In Department of Dance

The live events are more than just another performance for BYU’s dance students; they provide hope that dancing can continue even during a global pandemic

Saidi Cordon likes to dance with her face. 

Cordon is a dancer in BYU’s Ballroom Dance Company. Normally when she’s performing, she focuses her energy on her facial expressions, because she believes that is where she really tells a story. This year, however, things have been a little bit different. 

The Ballroom Dance Company performed live on September 4 as part of the BYU Dance LIVE Streaming events that are taking place every Friday during the fall 2020 semester. The performance included masks that restricted Cordon’s preferred mode of self-expression. 

“I can’t tell a story with my face right now, so I’ve been trying different approaches. I think it’s good for me because as a dancer I need to explore new ways to use my body,” Cordon said. “That’s what we go to school for — to explore.”

2020 has involved a lot of exploration for BYU’s dancers and stage crew, and the Dance LIVE performances have been a big part of that. 

Professor Adam Dyer, who hosts the Dance LIVE events, said he’s been impressed with how well the students have adapted to the new performance style. 

These dancers should be applauded for managing difficult dances with their masks on. It can be hard, but they’re doing it because it would be suffocating to not practice your art in a time of upheaval and turmoil in the world,” Dyer said. 

According to Dyer, the Dance LIVE performances have been a learning opportunity and a morale boost for many of BYU’s dance majors, even those who are not on a dance team. At each performance, there is a small, socially distanced audience of dance students.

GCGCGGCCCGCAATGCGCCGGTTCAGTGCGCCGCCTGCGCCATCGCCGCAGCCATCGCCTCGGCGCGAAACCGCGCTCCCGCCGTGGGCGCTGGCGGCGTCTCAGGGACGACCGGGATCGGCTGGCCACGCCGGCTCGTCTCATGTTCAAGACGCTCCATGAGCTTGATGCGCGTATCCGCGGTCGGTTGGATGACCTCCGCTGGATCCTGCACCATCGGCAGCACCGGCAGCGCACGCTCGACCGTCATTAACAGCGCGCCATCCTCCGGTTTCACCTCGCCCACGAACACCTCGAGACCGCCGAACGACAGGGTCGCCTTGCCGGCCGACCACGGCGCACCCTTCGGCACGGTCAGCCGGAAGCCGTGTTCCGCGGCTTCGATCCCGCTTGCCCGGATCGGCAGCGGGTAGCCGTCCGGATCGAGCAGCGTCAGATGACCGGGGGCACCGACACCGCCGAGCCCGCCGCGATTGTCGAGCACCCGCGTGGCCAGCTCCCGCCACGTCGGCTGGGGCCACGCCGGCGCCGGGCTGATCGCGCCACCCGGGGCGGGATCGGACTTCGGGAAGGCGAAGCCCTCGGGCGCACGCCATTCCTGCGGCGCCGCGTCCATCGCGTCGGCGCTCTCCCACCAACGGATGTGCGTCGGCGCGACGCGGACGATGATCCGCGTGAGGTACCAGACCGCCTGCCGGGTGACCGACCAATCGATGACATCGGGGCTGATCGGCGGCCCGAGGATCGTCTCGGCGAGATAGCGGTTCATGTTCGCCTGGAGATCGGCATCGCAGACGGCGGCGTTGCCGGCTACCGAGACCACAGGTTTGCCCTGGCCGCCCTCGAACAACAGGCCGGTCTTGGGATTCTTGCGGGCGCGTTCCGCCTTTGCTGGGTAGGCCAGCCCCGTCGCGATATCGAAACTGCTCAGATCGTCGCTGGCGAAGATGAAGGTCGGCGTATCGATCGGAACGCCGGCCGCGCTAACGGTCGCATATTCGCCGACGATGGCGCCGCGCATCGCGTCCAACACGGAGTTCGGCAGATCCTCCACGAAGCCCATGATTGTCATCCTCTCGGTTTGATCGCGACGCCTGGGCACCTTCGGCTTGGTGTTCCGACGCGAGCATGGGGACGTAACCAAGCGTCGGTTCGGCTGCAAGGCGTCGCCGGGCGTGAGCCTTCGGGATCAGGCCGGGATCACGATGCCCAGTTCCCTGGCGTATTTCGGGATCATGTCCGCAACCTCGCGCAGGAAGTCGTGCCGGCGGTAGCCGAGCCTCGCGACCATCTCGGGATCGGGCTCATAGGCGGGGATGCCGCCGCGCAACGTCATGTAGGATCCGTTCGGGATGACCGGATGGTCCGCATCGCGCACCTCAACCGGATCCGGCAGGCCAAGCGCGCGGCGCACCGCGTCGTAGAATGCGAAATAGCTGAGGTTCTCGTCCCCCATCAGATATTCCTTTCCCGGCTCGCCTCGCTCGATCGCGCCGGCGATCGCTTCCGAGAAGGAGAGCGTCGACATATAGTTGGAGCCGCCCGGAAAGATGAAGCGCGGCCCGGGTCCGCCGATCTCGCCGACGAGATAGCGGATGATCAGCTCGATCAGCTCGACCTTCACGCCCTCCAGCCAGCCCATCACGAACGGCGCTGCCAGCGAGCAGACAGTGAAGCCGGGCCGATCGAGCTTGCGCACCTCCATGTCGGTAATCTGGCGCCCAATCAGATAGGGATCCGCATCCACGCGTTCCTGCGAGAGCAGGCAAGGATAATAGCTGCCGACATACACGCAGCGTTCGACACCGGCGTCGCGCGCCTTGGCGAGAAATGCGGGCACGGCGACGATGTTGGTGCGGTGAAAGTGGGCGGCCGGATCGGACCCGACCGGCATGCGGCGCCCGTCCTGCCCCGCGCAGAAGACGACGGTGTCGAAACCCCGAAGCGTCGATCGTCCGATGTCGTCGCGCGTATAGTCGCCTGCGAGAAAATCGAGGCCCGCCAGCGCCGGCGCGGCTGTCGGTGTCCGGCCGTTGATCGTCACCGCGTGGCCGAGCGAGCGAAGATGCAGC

“They get to see a live performance. Audiences haven’t had that chance in six months,” Dyer said. “I really think we’re giving people access. We’re giving people hope, and we’re giving them purpose.”

Cordon expressed her gratitude for the audience she had, despite longing for a larger one.

“It’s important to have an audience because it really affects the way you dance. There’s an energy that I can’t explain: it’s just a sensation that makes you dance better. Dancing to an empty theater is kind of lame. You have to find some other inspiration,” Cordon said.

Regardless of the challenges, however, Cordon is glad to have the opportunity to dance. She believes her coaches have really fought for her right to dance and she wants to make the most of it. 

“My first language is Spanish, and we have a saying that there’s nothing bad or negative in life that doesn’t bring something good in exchange. I always think about that. Our circumstances might be a little funky right now, and we’ve lost a lot of opportunities, but there is good that comes out of this negative circumstance,” Cordon said.

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